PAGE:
Baker High School baseball players gathered around the batting cages, waiting for coach Tim Smith.
Senior Sam McCauley, one of the Bulldogs’ returning pitchers, was struck by Smith’s demeanor.
“I noticed he definitely seemed a little out of it,” McCauley said.
Smith had to break news he never expected to tell his players, especially those, like McCauley, set to graduate in a few months.
The Oregon School Activities Association (OSAA) had suspended all spring sports, including practices, through March 31 due to concerns about coronavirus.
But the news got worse on Wednesday. The OSAA, reacting the Gov. Kate Brown’s decision the day before to extend the school closure through April 28, followed suit.
“I think about the seniors all across the country,” Smith said. “I feel for the kids.”
Smith had been hosting organized practices for the Bulldogs’ pitchers and catchers since the middle of February. After seeing the girls basketball team season end prematurely, Smith found out from the upper brass that spring sports were in jeopardy as well.
“They said their hands were tied,” Smith said.
For the first time in six years, the Bulldogs, ranked 8th in the Class 4A preseason coaches poll, won’t be traveling to Phoenix, Arizona, during spring break to compete in the Bob Pride Classic. That leaves McCauley and his teammates feeling disappointed they can’t compete against talent outside of this region.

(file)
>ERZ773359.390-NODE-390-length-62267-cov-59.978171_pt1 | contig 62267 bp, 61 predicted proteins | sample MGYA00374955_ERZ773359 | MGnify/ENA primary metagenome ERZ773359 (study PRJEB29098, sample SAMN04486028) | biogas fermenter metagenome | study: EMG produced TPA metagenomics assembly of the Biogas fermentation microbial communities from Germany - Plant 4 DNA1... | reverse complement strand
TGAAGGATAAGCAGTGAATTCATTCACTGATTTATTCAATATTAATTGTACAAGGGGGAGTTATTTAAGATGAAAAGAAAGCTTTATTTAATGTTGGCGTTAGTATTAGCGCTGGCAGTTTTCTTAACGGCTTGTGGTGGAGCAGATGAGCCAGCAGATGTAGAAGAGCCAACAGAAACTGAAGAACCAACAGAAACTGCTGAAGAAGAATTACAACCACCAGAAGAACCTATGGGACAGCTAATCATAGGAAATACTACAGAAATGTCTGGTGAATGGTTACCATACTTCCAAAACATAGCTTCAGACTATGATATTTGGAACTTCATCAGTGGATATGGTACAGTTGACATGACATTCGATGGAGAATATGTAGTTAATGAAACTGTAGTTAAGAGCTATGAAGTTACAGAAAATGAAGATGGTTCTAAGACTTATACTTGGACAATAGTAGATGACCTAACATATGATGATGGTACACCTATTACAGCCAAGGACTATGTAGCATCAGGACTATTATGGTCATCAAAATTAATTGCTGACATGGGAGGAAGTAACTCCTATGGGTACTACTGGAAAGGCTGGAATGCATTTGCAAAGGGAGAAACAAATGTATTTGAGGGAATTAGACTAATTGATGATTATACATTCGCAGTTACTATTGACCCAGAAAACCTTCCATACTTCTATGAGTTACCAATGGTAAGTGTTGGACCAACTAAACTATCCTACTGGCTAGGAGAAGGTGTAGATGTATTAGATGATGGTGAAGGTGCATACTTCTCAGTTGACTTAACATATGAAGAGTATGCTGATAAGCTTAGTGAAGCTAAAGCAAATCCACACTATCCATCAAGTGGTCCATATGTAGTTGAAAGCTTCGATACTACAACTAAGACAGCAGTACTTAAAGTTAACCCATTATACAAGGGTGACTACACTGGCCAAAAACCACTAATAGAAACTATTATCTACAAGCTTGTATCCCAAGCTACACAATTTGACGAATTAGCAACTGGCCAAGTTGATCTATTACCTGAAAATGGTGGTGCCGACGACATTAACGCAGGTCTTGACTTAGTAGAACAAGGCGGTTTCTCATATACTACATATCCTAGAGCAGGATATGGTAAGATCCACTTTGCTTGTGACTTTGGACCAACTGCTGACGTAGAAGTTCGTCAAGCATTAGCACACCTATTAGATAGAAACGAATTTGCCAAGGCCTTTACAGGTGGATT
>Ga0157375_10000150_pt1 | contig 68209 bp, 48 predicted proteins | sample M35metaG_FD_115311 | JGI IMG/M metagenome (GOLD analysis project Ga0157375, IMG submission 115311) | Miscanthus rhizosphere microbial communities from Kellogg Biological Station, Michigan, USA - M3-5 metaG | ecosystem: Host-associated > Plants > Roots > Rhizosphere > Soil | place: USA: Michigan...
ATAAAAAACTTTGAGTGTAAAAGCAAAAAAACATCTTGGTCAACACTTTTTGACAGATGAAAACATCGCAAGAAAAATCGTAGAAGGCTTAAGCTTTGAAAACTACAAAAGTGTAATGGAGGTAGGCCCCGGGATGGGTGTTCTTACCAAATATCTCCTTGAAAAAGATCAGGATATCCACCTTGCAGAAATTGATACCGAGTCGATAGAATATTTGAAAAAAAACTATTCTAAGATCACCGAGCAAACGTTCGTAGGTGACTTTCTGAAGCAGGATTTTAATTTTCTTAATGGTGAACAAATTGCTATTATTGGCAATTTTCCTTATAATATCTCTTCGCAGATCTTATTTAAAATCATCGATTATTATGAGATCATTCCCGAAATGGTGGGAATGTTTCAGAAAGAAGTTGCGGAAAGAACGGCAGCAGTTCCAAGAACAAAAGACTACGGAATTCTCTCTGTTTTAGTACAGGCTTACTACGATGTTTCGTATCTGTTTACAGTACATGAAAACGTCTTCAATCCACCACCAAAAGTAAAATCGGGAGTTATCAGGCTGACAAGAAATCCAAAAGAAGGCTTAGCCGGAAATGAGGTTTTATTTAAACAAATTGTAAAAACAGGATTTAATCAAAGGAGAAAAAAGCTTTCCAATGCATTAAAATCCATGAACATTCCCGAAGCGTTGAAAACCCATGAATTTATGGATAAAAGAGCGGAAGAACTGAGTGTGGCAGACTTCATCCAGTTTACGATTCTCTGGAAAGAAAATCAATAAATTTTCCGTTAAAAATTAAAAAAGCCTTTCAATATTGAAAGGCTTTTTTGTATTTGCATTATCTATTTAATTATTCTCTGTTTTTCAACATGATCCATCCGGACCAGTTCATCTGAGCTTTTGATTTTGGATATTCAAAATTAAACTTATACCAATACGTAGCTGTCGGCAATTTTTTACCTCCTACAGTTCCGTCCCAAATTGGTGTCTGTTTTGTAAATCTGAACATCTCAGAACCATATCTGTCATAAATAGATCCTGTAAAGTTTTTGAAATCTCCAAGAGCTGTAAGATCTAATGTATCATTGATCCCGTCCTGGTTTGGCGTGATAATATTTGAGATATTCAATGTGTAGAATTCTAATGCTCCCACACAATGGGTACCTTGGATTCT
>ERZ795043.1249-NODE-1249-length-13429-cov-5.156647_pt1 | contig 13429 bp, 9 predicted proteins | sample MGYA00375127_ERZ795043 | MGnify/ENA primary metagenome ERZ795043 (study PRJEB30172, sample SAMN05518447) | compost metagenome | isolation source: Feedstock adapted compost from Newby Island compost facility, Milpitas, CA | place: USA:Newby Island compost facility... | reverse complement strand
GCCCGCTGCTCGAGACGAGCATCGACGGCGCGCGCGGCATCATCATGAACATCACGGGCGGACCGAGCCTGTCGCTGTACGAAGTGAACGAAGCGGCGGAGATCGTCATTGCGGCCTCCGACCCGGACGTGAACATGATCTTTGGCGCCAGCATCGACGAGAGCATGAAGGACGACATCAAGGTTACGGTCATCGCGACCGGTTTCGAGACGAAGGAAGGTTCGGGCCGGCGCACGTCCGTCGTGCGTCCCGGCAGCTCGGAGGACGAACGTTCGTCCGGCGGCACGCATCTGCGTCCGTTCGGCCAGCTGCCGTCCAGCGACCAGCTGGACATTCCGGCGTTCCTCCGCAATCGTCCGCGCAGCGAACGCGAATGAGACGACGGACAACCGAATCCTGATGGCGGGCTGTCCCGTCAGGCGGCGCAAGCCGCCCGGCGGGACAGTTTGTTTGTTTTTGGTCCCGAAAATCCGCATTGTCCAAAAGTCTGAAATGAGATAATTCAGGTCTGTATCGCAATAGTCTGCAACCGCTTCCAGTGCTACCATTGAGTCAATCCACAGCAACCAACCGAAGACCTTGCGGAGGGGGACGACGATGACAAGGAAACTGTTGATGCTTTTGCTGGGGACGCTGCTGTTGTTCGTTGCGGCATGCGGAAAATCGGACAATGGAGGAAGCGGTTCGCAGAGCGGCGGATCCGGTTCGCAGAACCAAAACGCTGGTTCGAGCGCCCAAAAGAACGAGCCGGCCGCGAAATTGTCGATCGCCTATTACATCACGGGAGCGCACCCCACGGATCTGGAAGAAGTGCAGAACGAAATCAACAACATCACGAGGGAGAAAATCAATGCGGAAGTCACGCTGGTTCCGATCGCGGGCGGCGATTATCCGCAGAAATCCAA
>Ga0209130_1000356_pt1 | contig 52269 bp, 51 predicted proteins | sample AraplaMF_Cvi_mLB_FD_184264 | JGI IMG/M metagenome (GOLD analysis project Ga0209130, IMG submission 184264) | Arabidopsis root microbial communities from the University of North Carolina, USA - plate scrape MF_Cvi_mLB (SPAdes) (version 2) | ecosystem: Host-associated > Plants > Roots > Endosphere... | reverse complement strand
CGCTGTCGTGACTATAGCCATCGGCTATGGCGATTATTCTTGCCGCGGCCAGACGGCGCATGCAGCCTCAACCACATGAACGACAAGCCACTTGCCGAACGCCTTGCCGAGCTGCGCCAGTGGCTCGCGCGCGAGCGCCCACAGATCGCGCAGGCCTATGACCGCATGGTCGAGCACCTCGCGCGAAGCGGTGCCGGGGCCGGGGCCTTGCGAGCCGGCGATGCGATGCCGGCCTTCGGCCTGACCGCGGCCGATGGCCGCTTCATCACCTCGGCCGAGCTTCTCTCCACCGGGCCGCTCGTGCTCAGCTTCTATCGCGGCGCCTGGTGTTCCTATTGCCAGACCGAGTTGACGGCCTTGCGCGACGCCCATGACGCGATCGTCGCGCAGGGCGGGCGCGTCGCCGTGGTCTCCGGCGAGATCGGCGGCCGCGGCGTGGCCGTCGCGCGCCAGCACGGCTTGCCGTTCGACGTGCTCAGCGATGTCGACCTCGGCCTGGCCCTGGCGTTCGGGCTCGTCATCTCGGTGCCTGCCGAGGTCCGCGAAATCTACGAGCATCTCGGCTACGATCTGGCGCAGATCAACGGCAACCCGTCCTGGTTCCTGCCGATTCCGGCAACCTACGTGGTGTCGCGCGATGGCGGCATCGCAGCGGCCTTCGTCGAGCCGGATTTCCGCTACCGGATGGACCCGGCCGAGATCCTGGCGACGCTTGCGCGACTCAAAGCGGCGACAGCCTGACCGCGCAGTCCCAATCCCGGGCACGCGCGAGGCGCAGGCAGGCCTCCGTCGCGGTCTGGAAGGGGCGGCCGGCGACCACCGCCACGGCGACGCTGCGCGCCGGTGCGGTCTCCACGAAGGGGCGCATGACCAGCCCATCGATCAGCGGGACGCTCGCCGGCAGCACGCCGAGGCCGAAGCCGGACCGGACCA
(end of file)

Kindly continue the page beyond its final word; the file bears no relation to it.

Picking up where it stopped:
“You get to start your season off by playing some really good team and it’s a good team bonding experience being around each other for five days or so,” McCauley said.
Smith knows how important this tournament is to his team, especially with the amount of time that was put into their fundraising.
“This was the first thing they thought of, that it encompasses spring break,” Smith said. “It’s something that they work for.”
As uncertainty loomed, Smith felt the need to make their last official practice, on March 12, a memorable one. He had both the varsity and JV players scrimmage rather than focus on the fundamentals.
“For players, it’s one of those practices that we really love, a competitive practice,” McCauley said. “It was fun.”
Though frustrated with having to put their season on hold, especially for his senior players, Smith felt that how the school and the district responded was justified due to the severity of the pandemic.
“I think it’s one of those things that you are better off being proactive,” Smith said. “They responded the way they had to.”
The current closure will cancel at least 18 games on the Bulldogs’ schedule.
Players can still practice but coaches can’t be involved in any way.
As the team prepares for a season that may never be played, McCauley refuses to look at the spring with anything but optimism.
“There is no reason to stay negative,” McCauley said. “We need to keep our heads up.”
Still, he acknowledges that the potential loss of his final season in a Baker uniform is troubling — especially since his goal is to go on and play college baseball.
“Very frustrating,” McCauley said. “I’d miss out on a year of baseball. It’s really frustrating to not get that extra year to develop your skills before you go onto college ball.”
Editor’s note: The Herald will be talking with other Baker High School spring sports coaches and players about their thoughts regarding the potential cancellation of the entire spring season.